“All told,” writes Devin Dwyer of ABC News, “41 of the 364 expected attendees” at last night’s White House state dinner in honor of British Prime Minister David Cameron “are Obama campaign bundlers, or volunteer fundraisers who give the legal maximum and then gather checks from friends and colleagues who do the same.”
Nor is this, Dwyer adds, “the first time Obama’s campaign donors have been spotted at a White House state dinner. In October, at least half a dozen attended the evening in honor of South Korean President Lee Myung-bak.”
Would be interesting to compare this to the number of Bush campaign bundlers who snagged invitations to state dinners in his administration. AP reporter Jack Gillum claims that that good man did indeed invite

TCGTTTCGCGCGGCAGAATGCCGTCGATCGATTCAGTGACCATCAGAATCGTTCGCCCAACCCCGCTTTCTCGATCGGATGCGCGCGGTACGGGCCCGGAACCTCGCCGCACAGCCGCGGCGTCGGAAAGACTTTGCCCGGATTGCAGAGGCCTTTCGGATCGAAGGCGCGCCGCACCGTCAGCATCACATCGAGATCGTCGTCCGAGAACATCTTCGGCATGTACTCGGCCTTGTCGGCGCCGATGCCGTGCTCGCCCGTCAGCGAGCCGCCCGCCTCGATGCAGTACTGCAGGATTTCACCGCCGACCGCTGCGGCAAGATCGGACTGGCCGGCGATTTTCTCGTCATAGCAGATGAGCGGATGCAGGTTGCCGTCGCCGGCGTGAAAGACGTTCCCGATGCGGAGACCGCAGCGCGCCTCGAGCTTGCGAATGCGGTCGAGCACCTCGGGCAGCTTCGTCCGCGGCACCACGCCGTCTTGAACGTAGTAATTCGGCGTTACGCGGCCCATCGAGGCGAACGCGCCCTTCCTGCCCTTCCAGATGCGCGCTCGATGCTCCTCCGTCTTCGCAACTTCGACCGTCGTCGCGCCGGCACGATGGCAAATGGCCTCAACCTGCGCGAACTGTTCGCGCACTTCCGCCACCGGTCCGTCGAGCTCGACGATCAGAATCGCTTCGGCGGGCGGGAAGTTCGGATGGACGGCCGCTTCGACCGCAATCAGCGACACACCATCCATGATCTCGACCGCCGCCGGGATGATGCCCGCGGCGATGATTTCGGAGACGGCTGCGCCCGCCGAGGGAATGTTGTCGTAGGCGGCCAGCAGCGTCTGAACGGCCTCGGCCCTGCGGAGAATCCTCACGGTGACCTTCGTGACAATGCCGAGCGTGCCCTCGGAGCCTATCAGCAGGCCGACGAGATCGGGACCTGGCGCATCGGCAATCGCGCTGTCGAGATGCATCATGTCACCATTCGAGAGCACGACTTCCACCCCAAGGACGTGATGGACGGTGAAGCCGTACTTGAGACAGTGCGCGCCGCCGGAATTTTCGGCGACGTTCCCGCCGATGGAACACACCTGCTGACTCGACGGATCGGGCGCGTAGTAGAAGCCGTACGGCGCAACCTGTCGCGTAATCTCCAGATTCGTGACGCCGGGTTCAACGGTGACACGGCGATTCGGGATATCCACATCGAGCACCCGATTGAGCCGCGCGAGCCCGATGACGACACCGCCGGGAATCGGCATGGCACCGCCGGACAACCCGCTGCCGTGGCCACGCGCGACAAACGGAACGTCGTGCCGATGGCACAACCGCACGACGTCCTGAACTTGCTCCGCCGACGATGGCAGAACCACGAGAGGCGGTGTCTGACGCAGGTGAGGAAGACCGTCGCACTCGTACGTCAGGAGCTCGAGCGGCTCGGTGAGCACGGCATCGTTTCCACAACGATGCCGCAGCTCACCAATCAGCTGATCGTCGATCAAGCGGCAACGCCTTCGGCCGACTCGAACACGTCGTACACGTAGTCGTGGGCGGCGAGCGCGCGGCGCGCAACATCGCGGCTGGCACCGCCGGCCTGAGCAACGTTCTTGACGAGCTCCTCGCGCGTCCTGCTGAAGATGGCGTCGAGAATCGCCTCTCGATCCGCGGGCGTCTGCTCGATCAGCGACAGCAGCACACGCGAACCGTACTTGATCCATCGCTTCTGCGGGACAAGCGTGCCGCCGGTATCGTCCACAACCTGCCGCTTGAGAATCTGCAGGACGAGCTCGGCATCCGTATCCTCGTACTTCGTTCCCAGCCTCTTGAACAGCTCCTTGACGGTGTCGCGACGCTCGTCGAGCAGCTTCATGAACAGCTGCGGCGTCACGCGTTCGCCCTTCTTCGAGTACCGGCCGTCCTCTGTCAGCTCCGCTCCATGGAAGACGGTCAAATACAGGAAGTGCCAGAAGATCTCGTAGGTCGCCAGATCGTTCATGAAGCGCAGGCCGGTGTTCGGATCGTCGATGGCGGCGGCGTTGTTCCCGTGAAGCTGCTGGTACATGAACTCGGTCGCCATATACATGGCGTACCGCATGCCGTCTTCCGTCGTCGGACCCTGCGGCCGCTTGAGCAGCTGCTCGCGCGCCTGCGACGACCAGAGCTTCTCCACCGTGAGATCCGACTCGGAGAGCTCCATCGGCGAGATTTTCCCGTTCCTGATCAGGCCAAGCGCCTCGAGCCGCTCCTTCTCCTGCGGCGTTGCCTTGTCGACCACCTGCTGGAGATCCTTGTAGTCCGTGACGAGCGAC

dozens of his “pioneer” supporters to state dinners, and President Bill Clinton did the same. But Obama previously has criticized Washington’s pay-for-access privileges, and even donors themselves complained early in his presidency that they were kept at arm’s length.
He doesn’t provide an actual number there, but did find that his organization’s review some of the donors at the dinner had “written big checks to Priorities USA Action, a ‘super’ political action committee run by former White House aides.”
(Politico reports that there were “at least 50” bundlers at the dinner: “There are 43 invitees, plus seven spouses or partners who are also listed as bundlers, on the dinner list.”.)